Netherlands willing to house special court for Russia invasion of Ukraine, minister says
AMSTERDAM, Dec 12 (Reuters) - The Netherlands would be willing to house a new, U.N.-backed tribunal to try Russia’s invasion of Ukraine, Dutch Foreign Minister Wopke Hoekstra said on Monday.
Together with the EU, the Netherlands would seek international support and funding for the tribunal, Hoekstra said, adding the new court should not interfere with the work of the International Criminal Court (ICC), which is also housed in the Netherlands.
European Commission President Ursula von der Leyen last month said a new tribunal with broad international support would be needed to make sure that Russia's invasion, described as a "crime of aggression", would not remain unpunished.
An act of aggression is defined by the United Nations as the "invasion or attack by the armed forces of a state of the territory of another state, or any military occupation."
Despite the crime's recognition under international law, legal experts say the ICC's jurisdiction on aggression only extends to member states and states that have agreed to its jurisdiction, such as Ukraine but not Russia.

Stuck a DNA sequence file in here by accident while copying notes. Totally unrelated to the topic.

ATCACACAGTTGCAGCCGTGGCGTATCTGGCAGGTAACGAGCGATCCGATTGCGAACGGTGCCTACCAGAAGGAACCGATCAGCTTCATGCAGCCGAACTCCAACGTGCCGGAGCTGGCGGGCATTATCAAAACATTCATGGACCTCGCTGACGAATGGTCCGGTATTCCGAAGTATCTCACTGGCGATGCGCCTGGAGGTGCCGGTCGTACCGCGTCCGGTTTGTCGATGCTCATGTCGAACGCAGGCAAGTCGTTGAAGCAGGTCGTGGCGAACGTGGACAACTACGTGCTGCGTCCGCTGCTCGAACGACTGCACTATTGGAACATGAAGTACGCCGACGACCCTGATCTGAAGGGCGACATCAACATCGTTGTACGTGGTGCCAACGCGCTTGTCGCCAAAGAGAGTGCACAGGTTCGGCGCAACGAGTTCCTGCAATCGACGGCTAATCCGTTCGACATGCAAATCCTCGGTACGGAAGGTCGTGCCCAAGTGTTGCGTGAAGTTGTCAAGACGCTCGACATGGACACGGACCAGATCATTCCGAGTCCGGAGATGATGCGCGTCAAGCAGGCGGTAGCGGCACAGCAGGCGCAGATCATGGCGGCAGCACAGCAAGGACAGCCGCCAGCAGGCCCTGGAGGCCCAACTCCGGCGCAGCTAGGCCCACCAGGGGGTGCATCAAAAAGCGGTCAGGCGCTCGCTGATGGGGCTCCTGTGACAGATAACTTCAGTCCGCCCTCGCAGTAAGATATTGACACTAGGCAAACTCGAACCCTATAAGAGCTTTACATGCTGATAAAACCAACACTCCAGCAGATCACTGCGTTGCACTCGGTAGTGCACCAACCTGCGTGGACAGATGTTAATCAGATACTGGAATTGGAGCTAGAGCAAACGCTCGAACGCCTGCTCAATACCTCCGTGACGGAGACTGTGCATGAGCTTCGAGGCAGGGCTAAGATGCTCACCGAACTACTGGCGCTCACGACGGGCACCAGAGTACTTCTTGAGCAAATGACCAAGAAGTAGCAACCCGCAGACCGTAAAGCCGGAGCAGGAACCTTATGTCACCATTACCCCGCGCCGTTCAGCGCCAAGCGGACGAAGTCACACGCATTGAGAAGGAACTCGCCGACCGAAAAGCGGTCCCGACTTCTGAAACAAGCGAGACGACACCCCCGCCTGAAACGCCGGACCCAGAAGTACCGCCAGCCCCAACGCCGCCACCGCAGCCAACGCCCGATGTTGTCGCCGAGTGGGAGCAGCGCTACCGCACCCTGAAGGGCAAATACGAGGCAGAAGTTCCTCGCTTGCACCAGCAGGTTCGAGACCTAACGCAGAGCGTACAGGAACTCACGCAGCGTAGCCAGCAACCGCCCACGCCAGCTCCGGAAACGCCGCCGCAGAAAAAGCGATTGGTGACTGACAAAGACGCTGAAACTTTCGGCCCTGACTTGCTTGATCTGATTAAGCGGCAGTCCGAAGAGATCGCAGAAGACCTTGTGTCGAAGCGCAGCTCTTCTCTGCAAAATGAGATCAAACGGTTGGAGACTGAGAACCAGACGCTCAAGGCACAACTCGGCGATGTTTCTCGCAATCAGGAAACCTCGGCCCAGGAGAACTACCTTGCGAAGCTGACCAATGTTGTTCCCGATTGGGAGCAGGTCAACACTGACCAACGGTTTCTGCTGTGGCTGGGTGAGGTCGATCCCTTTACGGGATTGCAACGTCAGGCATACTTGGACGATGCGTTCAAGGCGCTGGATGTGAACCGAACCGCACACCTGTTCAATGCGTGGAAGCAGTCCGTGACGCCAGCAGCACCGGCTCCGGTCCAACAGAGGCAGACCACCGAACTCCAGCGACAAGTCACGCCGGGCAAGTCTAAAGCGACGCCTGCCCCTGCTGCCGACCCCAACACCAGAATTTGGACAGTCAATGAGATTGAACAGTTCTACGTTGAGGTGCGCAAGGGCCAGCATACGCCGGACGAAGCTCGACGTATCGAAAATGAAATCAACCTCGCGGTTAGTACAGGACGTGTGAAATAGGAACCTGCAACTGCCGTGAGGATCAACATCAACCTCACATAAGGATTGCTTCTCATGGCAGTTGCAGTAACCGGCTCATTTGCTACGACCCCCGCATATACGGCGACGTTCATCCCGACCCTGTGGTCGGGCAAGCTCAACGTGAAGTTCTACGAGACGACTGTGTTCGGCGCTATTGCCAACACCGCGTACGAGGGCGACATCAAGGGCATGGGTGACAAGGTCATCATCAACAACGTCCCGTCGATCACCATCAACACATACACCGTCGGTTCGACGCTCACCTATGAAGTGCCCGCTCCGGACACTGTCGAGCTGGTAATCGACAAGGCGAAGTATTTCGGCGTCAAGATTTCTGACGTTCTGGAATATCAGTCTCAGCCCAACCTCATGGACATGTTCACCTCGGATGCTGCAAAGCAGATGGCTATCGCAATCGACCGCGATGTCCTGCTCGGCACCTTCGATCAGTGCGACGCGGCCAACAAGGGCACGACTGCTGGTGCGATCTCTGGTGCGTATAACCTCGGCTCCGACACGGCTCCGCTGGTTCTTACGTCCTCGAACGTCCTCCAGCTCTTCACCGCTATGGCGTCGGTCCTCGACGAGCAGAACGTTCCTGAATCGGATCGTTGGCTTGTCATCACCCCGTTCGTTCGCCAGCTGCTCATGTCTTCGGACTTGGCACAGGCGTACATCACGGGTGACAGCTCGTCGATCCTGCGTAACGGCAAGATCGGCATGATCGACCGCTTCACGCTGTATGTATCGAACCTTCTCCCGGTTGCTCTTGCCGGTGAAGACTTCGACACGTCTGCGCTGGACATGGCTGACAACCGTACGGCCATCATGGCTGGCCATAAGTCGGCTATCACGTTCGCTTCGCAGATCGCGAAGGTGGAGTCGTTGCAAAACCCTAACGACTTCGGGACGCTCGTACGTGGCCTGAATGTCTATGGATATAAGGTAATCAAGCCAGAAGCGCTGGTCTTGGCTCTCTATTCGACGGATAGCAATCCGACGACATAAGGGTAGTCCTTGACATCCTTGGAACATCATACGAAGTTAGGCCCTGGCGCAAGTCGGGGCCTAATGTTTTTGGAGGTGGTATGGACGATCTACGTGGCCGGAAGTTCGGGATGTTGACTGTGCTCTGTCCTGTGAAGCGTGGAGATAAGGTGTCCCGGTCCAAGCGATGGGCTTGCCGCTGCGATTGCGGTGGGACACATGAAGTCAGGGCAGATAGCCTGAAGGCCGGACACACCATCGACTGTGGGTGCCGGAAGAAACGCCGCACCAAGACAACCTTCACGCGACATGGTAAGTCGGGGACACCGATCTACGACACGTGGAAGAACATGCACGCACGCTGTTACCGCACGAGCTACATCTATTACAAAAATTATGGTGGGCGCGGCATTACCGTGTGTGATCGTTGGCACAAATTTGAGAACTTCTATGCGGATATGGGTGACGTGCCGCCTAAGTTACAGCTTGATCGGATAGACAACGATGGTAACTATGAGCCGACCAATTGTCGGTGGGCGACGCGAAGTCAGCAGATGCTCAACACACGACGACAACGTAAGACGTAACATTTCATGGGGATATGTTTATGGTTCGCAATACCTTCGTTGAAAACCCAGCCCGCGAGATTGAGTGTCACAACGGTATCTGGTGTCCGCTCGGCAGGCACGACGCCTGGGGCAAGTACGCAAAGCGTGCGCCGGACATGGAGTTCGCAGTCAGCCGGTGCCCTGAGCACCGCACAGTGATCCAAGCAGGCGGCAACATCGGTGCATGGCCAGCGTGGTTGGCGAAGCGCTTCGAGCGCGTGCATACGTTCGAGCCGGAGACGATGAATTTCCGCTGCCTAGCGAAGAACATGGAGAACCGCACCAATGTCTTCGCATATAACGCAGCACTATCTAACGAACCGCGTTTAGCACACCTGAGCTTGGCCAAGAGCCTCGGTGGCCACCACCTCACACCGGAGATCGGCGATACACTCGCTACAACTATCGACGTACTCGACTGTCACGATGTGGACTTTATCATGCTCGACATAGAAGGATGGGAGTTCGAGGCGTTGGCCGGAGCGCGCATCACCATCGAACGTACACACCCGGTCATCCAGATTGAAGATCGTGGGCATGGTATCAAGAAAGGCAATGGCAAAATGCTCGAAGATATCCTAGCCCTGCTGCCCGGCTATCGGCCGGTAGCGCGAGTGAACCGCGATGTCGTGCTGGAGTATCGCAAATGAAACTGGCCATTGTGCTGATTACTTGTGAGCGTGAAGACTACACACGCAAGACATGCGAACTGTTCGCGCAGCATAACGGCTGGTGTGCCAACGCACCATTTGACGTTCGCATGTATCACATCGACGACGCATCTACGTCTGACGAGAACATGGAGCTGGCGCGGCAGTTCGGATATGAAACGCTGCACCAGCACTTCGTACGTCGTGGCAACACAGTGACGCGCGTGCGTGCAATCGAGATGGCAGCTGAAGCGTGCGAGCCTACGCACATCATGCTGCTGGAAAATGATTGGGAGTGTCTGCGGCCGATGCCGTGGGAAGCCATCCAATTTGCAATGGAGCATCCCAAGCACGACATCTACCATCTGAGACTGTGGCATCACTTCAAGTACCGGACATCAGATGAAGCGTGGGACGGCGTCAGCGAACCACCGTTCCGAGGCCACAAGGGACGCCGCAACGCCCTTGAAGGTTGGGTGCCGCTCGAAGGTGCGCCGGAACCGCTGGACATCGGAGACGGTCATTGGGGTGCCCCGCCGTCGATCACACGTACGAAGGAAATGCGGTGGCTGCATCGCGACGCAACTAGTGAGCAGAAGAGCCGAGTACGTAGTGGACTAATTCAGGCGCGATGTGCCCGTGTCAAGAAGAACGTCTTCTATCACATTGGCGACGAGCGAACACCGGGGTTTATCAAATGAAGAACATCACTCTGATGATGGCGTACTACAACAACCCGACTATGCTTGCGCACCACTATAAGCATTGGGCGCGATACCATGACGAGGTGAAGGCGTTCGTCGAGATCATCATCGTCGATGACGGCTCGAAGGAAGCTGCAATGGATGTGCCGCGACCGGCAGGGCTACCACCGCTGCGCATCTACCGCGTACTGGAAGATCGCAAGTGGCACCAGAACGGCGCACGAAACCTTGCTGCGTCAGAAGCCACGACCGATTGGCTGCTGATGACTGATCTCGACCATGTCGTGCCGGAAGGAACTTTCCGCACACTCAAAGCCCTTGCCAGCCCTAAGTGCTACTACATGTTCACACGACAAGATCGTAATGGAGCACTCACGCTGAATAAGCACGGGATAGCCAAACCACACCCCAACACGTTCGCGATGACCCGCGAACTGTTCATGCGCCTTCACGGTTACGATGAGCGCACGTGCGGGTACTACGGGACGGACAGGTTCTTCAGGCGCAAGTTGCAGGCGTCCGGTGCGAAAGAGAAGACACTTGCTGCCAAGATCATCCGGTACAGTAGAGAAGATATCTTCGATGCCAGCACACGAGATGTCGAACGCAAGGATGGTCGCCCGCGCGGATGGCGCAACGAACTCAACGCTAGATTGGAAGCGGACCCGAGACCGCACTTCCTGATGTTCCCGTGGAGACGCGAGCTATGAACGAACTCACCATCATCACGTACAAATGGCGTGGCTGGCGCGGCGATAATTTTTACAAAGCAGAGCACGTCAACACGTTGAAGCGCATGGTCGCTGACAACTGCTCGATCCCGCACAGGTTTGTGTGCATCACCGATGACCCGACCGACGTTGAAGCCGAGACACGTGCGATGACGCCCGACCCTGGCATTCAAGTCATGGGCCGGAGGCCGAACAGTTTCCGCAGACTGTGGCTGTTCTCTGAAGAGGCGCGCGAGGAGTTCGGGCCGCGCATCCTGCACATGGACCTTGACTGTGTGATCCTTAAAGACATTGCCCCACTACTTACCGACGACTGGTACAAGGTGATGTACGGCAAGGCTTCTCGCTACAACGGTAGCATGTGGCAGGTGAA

"There is growing consensus that we need a special tribunal to try the act of aggression, the crime of starting a war. This can't be done by the ICC," Hoekstra said.
ICC prosecutor Karim Khan, however, last week warned of the potential for fragmentation and said his court was in fact best placed for trials involving crimes of aggression as member states could fix "gaps that are said to exist".
The Netherlands is also home to the International Court of Justice and special tribunals relating to Lebanon and Kosovo. For years it also housed the tribunal for war crimes committed in former Yugoslavia.
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